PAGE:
married to Christ have all a part assigned you in the household of God. He has given you each a happy task. It may be that you have to suffer in secret for him, or you have to talk to two or three, or perhaps in a little village station, or at the corner of a street you have to preach, or possibly it is the distribution of a handful of tracts, or it is looking after the souls of a few women in your district, or teaching a class of children.

Whatever it is, if we have been growing at all negligent, if we have not thrown our full strength into his work, and have been expending our vigor somewhere else, may not the question come very pertinently home to us, “Why gaddest thou about so much? “Why that party of pleasure, that political meeting, that late rising, that waste of time? Hast thou nothing better to do? Thou hast enough to do for thy Husband and his Church, if thou doest it well. Thou hast not a minute to spare, the King’s business requireth haste. Our charge is too weighty and too dear to our hearts to admit of sloth. The Lord has given us as much to do as we shall have strength and time to accomplish by his grace, and we have no energies to spare, no talents to wrap up in napkins, no hours to idle away in the market-place. One thing we have to do, and that one thing should absorb all our powers. To neglect our holy life-work is to wrong our heavenly Bridegroom. Put this matter in a clear light, my brethren, and do not shut your eyes to it. Have you any right to mind earthly things? Can you serve two masters? What, think you, would any kind husband here think if, when he came home, the children had been neglected all day, if there was no meal for him after his day’s work, and no care taken of his house whatever? Might he not well give a gentle rebuke, or turn away with a tear in his eye? And if it were long continued, might he not almost be justified if he should say, “My house yields me no comfort; this woman acts not as a wife to me?” And yet, bethink thee, soul, is not this what thou hast done with thy Lord? When he has come into his house, has he not found it in sad disorder, the morning prayer neglected, the evening supplication but poorly offered, those little children but badly taught, and many other works of love forgotten? It is thy business as well as his, for thou art one with him, and yet thou hast failed in it. Might he not justly say to thee, “I have little comfort in thy fellowship; I will get me gone until thou treatest me better; and when thou longest for me, and art willing to treat me as I should be treated, then I will return to thee; but thou shalt see my face no more till thou hast a truer heart towards me?”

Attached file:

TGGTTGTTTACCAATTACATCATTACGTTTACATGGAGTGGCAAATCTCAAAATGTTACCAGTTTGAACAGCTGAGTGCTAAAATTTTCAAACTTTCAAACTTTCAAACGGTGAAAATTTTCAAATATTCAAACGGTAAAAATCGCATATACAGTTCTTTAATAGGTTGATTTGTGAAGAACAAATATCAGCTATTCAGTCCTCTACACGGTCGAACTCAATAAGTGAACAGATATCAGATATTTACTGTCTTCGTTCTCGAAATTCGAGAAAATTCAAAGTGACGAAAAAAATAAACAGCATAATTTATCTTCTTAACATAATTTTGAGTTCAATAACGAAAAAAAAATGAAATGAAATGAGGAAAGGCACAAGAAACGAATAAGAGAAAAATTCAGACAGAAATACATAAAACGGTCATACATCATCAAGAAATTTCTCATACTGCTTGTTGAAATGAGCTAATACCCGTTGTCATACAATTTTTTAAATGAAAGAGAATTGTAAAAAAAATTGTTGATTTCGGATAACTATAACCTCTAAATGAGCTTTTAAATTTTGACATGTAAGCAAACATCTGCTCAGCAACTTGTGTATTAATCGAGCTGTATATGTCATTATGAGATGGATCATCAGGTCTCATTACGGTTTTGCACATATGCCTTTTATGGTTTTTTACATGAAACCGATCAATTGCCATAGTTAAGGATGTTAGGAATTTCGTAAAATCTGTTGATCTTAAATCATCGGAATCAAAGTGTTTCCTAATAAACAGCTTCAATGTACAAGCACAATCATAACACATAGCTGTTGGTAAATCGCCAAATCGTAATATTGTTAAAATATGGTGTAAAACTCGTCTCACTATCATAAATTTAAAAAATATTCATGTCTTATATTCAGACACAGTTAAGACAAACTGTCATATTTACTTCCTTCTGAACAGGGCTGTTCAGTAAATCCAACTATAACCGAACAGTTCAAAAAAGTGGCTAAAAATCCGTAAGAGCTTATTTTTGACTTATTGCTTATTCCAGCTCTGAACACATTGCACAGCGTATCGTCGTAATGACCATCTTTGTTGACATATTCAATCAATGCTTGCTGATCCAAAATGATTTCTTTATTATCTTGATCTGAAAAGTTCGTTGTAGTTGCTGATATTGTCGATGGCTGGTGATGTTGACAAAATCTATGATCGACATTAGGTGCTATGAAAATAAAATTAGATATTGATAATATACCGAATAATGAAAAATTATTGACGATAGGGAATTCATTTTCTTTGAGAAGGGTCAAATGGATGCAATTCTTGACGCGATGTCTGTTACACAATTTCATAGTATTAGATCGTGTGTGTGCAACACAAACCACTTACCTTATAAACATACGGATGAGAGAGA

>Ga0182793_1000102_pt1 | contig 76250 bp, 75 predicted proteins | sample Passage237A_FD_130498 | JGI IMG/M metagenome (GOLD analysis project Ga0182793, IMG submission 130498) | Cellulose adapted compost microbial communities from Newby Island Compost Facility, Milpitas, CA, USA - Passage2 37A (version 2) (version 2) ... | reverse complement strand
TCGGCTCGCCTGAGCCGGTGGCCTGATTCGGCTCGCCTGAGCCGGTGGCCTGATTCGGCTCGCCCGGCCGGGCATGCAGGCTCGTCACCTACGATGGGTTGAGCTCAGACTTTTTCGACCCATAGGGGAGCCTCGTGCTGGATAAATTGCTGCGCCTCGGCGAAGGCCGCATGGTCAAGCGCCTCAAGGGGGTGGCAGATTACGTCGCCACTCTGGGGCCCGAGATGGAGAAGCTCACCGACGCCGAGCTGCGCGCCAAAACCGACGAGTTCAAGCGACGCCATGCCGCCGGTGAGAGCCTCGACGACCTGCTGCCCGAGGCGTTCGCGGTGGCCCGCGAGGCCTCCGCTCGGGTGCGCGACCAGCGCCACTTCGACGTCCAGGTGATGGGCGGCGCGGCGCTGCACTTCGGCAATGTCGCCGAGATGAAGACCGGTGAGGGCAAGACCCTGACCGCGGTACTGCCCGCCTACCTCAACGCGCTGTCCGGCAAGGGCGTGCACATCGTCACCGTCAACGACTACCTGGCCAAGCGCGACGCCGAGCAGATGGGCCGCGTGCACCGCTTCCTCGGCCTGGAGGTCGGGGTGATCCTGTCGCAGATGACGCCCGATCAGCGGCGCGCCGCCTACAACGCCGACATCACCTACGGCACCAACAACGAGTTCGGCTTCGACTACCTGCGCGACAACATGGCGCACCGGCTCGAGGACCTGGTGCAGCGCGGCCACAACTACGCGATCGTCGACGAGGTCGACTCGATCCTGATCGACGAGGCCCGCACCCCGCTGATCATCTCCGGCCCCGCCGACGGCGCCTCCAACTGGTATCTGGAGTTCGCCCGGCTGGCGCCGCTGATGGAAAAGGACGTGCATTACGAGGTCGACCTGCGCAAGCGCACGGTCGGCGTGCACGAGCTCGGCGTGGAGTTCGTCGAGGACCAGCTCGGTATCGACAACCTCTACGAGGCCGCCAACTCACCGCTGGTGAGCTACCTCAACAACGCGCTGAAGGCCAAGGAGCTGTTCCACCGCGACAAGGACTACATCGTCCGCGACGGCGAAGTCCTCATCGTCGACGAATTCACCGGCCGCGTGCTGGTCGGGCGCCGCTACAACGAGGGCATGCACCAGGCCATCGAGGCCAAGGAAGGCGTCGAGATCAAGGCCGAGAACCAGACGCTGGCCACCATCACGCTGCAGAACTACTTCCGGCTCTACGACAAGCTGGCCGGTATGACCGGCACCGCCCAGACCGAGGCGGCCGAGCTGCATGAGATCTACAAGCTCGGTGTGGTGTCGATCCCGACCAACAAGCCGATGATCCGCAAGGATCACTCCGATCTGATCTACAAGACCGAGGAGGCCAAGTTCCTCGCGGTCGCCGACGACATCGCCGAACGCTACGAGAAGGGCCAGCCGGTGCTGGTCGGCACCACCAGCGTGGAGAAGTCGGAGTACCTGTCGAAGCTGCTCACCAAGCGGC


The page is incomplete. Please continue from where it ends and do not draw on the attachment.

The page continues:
Thus, in personal sadness, have I put this question; the Lord give us tender hearts while answering it!

II. Painful as the enquiry is, let us turn to it again. A REASON IS REQUESTED; what shall we give? “Why gaddest thou about so much?”

I am at a loss to give any answer. I can suppose that, without beating about the bush, an honest heart, convinced of its ingratitude to Christ, would say, “My Lord, all I can say for myself is to make a confession of the wrong; and if I might make any excuse, which after all is no excuse, it is this, I find myself so fickle at heart, so frail, so changeable; I am like Reuben, unstable as water, and therefore I do not excel.” But I can well conceive that the Master, without being severe, would not allow even of such an extenuation as that, because there are many of us who could not fairly urge it. We are not fickle in other things. We are not unstable in minor matters. Where we love, we love most firmly, and a resolve once taken by us is determinedly carried out. Some of us know what it is to put our foot down, and declare that, having taken a right step, we will not retrace it; and, then, no mortal power can move us. Now, if we possess this resolute character in other things, it can never be allowable for us to use the excuse of instability. Resolved elsewhere, how canst thou be fickle here? Firm everywhere else, and yet frail here! O soul, what art thou at? This is gratuitous sin, wanton fickleness. Surely thou hast wrought folly in Israel if thou givest the world thy best, and Christ thy worst! The world thy decision, and Christ thy wavering! This is but to make thy sin the worse. The excuse becomes an aggravation. It, is not true that thou art thus unavoidably fickle. Thou art not a feather blown with every wind, but a man of purpose and will; ah, why then art thou so soon removed from thy best-beloved One?

I will ask thee a few questions, not so much by way of answering the enquiry, as to show how difficult is in to answer it. “Why gaddest thou about so much? “Has thy Lord given thee any cause of offense? Has he been unkind to thee? Has the Lord Jesus spoken to thee like a tyrant, and played the despot over thee? Must thou not confess that, in all his dealings with thee in the past, love, unmingled love has been his rule? He has borne patiently with thine ill-manners, when thou hast been foolish, he has given thee wisdom, and he has not upbraided thee, though he might have availed himself of the opportunity of that gift, as men so often do, to give a word